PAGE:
I used it in university a decade ago but didn't fully appreciate it. Now that I'm wiser I can see that it is still fast and still powerful.
Monday, 10 February 2014 12:48:25 UTC
Everything said I agree with.

I think app stores will fade away in future. Browser based applications are the future. There will be no need to install anything or any updates. Just enter the url and go. From a developer perspective you have only to support one platform. There are also no restrictions from the app store owners.

For me the browser is the OS of the future. More and more features are baked into it. So learning Javascript+Html+CSS is essential. There will be something better then Javascript but it's still 2014. Googles Dart maybe? I don't like it yet.

When thinking about using javascript one should also consider using typescript. For me it's like using c# in the browser (not really today but language and tools become better over time).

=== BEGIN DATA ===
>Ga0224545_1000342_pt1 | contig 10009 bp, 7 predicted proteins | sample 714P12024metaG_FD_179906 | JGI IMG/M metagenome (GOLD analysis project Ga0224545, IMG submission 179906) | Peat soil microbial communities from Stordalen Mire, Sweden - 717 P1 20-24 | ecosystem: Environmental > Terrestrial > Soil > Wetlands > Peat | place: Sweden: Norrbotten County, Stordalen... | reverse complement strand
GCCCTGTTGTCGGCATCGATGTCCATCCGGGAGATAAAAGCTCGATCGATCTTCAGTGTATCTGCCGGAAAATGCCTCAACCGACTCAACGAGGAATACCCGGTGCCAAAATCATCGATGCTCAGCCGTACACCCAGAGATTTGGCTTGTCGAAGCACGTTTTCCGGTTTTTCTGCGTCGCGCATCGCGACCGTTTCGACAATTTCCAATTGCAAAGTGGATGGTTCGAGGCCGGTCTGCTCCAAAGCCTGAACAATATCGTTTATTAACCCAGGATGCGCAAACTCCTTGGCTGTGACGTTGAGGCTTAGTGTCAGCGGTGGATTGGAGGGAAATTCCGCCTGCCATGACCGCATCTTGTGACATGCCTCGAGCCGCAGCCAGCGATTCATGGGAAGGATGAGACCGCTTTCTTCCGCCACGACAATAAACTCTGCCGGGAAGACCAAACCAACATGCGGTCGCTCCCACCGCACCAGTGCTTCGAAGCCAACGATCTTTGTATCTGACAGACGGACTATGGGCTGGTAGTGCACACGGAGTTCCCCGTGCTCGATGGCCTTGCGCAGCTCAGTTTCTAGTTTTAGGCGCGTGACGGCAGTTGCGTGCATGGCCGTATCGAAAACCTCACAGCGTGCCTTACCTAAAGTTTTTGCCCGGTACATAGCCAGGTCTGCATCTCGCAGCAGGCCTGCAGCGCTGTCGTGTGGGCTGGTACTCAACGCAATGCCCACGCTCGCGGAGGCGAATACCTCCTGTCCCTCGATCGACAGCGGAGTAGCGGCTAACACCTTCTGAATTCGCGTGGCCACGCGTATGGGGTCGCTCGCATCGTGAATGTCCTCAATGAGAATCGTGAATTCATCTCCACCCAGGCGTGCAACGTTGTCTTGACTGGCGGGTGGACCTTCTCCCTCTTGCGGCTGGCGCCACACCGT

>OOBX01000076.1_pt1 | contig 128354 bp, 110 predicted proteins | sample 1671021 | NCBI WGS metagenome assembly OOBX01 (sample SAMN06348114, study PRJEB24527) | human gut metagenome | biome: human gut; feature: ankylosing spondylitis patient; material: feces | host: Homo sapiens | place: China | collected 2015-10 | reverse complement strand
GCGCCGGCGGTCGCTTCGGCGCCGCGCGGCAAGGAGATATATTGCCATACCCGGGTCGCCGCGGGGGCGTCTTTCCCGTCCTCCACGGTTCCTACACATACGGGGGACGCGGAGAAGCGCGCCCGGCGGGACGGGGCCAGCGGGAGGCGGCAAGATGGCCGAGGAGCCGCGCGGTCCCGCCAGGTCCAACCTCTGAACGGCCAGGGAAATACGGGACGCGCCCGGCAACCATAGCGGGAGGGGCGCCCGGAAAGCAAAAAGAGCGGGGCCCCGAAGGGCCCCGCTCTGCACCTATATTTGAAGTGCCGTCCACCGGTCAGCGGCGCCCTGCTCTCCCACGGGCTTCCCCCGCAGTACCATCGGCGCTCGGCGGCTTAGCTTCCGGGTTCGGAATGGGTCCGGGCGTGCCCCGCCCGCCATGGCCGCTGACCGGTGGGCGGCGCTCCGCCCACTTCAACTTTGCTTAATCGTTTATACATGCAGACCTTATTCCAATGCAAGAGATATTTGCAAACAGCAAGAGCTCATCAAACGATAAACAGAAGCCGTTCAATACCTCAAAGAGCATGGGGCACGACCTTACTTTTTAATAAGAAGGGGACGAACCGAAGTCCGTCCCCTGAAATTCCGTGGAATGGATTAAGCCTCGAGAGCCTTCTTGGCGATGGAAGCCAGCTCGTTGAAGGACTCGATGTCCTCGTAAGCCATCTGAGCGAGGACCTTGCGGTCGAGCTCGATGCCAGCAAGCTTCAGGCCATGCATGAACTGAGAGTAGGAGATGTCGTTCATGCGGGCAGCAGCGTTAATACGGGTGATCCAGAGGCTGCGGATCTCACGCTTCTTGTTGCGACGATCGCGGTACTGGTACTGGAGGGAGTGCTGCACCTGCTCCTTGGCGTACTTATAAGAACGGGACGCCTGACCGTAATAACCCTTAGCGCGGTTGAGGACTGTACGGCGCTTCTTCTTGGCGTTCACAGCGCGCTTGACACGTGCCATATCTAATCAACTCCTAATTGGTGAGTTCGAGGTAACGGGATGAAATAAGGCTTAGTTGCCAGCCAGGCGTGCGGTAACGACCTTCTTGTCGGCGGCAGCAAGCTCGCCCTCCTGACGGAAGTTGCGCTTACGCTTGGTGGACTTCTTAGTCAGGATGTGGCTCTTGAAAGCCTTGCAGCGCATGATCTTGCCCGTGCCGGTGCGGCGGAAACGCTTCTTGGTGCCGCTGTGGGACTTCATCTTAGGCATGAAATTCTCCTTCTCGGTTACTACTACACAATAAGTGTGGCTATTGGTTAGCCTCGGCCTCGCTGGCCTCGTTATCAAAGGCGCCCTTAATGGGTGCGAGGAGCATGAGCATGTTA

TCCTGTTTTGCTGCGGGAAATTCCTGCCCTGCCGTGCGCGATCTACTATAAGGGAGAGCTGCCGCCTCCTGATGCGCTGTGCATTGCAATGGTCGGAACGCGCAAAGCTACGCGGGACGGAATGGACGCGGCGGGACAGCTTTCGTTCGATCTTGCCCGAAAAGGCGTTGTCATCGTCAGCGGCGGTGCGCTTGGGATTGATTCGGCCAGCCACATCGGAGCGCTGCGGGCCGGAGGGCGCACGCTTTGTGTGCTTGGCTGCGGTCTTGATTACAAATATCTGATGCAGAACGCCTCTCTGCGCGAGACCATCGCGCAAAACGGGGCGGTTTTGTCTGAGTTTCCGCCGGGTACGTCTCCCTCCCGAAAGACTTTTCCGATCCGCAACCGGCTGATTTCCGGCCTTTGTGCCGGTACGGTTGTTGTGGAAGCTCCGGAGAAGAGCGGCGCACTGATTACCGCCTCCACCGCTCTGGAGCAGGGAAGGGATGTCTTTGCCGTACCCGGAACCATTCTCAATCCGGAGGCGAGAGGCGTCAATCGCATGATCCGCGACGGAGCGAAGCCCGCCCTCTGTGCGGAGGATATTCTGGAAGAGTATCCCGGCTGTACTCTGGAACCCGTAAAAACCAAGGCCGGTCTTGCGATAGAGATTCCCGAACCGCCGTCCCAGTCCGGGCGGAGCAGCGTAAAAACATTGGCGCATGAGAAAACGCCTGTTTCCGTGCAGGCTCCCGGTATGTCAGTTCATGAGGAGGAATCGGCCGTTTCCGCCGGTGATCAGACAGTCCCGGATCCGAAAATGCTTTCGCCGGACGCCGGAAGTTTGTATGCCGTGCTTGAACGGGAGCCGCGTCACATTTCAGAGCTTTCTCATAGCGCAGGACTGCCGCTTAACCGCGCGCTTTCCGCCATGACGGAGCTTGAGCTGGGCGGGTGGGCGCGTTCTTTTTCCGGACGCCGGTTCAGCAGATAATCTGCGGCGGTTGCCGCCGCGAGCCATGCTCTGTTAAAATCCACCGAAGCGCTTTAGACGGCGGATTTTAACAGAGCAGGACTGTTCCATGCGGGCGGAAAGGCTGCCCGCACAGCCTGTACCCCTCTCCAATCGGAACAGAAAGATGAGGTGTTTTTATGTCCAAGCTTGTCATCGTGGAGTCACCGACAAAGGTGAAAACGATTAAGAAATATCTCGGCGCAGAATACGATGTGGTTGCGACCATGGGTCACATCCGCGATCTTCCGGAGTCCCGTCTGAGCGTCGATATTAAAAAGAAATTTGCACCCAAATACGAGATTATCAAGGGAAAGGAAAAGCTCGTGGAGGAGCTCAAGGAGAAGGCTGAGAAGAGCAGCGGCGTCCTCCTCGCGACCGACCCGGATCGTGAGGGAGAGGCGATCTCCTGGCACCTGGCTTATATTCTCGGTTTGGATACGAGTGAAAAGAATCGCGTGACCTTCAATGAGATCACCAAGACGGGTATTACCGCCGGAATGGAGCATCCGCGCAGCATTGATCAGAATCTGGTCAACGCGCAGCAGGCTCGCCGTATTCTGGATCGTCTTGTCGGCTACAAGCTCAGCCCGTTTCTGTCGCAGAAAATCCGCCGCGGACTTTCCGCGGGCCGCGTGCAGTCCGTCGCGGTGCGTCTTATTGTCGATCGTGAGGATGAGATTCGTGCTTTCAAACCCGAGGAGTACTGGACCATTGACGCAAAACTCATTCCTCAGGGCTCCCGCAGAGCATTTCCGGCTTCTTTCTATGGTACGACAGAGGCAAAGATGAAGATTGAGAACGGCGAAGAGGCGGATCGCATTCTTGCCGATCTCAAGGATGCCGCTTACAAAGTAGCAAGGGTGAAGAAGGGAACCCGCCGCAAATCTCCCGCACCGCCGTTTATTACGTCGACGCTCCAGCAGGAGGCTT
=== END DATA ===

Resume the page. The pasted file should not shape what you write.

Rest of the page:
Of course also tools and workflows matter. Not only the language. AngularJS e.g. is a nice MVC framework.
Monday, 10 February 2014 13:12:31 UTC
Being careful enough, you can kick JavaScript off. By using Script#, JSIL or TypeScript
Victor Milovanov
Monday, 10 February 2014 13:23:51 UTC
JavaScript should have been emphasized even more, imo.

For anyone who disagrees, checkout AngularJS or any of the other rapidly advancing JS MV* frameworks.

Monday, 10 February 2014 13:54:38 UTC
C# and Java. More freelance projects. Cobol, very high rates. Think I'll learn Cobol...
Monday, 10 February 2014 13:58:10 UTC
This is exactly my situation. I'll be 60 in May. I am basically starting over, having been out of it for almost 20 years. I loved Smalltalk, but it was commercially useless.